Now this is a very smart idea. Paired with a GPS-enabled 3G mobile device such as, oh let’s just say an iPhone, travelling to new places will never be the same: no more stopping strangers to ask directions, you’ll be able to do it all by yourself, on your mobile, while remaining completely isolated from the people and the world around you. You’ll never have to talk to anyone! How…um…great is that?
Then again, imagine if, instead, you could actually use an interactive mobile map that allowed travellers to create user-generated mobile guide books with shared recommendations, travel tips, reviews, and favourite destinations? Crowd-sourced backpacking? I’m sure it’s already in the works.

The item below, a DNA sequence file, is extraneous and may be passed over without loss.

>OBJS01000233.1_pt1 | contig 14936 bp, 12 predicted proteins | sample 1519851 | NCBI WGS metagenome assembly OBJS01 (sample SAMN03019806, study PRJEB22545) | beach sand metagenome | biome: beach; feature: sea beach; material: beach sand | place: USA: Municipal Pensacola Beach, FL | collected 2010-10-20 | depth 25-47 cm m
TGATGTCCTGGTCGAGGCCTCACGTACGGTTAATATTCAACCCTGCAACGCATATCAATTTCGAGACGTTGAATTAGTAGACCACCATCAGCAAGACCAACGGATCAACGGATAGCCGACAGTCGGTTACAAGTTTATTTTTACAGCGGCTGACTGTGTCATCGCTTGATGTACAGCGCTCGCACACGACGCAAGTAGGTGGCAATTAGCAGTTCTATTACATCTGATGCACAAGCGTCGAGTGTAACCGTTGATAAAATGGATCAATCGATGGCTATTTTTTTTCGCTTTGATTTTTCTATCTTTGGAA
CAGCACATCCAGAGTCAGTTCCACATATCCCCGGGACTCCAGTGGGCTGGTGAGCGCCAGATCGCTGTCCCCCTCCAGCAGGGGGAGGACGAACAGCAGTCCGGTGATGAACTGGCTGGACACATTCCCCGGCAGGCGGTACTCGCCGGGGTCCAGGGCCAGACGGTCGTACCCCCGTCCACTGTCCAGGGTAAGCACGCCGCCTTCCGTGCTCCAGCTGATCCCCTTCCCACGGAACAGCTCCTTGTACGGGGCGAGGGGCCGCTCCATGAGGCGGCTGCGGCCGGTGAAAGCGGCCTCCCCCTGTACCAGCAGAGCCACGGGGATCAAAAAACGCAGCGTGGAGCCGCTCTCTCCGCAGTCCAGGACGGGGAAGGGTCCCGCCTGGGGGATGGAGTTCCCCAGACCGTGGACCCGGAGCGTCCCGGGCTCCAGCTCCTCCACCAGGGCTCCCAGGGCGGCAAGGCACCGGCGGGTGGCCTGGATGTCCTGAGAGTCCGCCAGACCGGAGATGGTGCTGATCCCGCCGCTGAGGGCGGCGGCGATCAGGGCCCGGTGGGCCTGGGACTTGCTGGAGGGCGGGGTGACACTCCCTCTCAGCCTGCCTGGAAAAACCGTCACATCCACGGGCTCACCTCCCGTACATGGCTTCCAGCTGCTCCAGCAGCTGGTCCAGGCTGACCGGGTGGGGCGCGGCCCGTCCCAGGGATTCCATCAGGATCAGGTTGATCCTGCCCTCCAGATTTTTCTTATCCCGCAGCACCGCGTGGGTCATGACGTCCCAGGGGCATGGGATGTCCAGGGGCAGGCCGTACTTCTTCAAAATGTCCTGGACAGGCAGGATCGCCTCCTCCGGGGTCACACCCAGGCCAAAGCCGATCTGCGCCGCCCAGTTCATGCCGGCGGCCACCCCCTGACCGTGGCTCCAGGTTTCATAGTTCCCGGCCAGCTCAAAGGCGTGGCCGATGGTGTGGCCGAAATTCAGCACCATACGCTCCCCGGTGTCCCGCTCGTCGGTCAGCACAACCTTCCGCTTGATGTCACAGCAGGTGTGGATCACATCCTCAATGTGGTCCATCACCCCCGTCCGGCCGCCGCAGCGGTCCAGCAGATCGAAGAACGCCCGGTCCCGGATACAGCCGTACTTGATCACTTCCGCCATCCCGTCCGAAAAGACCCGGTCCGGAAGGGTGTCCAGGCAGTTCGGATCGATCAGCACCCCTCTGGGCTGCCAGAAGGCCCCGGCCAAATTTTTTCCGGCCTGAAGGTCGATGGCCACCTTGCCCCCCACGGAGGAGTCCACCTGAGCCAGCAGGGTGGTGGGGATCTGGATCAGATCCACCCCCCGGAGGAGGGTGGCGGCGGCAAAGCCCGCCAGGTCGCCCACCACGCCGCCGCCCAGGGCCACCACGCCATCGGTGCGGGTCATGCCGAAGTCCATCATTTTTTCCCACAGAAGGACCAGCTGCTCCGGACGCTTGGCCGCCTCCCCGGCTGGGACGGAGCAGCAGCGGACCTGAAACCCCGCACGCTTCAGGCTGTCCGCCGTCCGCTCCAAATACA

Tired of lugging a big travel book on vacation? Some Nokia phone users won’t have to. They’ll be able to download Lonely Planet travel guides directly onto their mobile handsets.
On Tuesday Nokia announced a deal with the travel book publisher Lonely Planet to sell maps and city guides to Nokia Maps 2.0 users. The service will initially allow users to download information for more than 100 cities, with more destinations to be added.
Each download, which costs 7.99 euros, or about $11.75, provides maps with directions and some background on important sites.